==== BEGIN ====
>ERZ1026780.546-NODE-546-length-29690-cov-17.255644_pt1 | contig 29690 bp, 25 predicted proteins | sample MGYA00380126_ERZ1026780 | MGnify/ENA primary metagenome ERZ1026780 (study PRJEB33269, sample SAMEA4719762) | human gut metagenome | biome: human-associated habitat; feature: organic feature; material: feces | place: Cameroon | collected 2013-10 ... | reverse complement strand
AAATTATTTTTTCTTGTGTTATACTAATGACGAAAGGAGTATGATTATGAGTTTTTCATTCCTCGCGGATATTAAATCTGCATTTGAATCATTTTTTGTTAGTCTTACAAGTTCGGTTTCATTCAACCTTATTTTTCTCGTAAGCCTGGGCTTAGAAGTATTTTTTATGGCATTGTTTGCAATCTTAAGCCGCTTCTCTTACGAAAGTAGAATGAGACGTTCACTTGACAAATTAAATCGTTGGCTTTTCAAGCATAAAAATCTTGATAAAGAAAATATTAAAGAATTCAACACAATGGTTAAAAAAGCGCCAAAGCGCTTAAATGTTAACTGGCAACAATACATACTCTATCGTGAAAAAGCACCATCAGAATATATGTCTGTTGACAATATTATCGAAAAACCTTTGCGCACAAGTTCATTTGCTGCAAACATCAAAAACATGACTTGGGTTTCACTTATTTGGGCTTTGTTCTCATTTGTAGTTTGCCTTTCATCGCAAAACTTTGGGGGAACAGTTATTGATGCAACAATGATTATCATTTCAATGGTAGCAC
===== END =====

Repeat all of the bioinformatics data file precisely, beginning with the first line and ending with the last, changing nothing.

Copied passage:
>ERZ1026780.546-NODE-546-length-29690-cov-17.255644_pt1 | contig 29690 bp, 25 predicted proteins | sample MGYA00380126_ERZ1026780 | MGnify/ENA primary metagenome ERZ1026780 (study PRJEB33269, sample SAMEA4719762) | human gut metagenome | biome: human-associated habitat; feature: organic feature; material: feces | place: Cameroon | collected 2013-10 ... | reverse complement strand
AAATTATTTTTTCTTGTGTTATACTAATGACGAAAGGAGTATGATTATGAGTTTTTCATTCCTCGCGGATATTAAATCTGCATTTGAATCATTTTTTGTTAGTCTTACAAGTTCGGTTTCATTCAACCTTATTTTTCTCGTAAGCCTGGGCTTAGAAGTATTTTTTATGGCATTGTTTGCAATCTTAAGCCGCTTCTCTTACGAAAGTAGAATGAGACGTTCACTTGACAAATTAAATCGTTGGCTTTTCAAGCATAAAAATCTTGATAAAGAAAATATTAAAGAATTCAACACAATGGTTAAAAAAGCGCCAAAGCGCTTAAATGTTAACTGGCAACAATACATACTCTATCGTGAAAAAGCACCATCAGAATATATGTCTGTTGACAATATTATCGAAAAACCTTTGCGCACAAGTTCATTTGCTGCAAACATCAAAAACATGACTTGGGTTTCACTTATTTGGGCTTTGTTCTCATTTGTAGTTTGCCTTTCATCGCAAAACTTTGGGGGAACAGTTATTGATGCAACAATGATTATCATTTCAATGGTAGCAC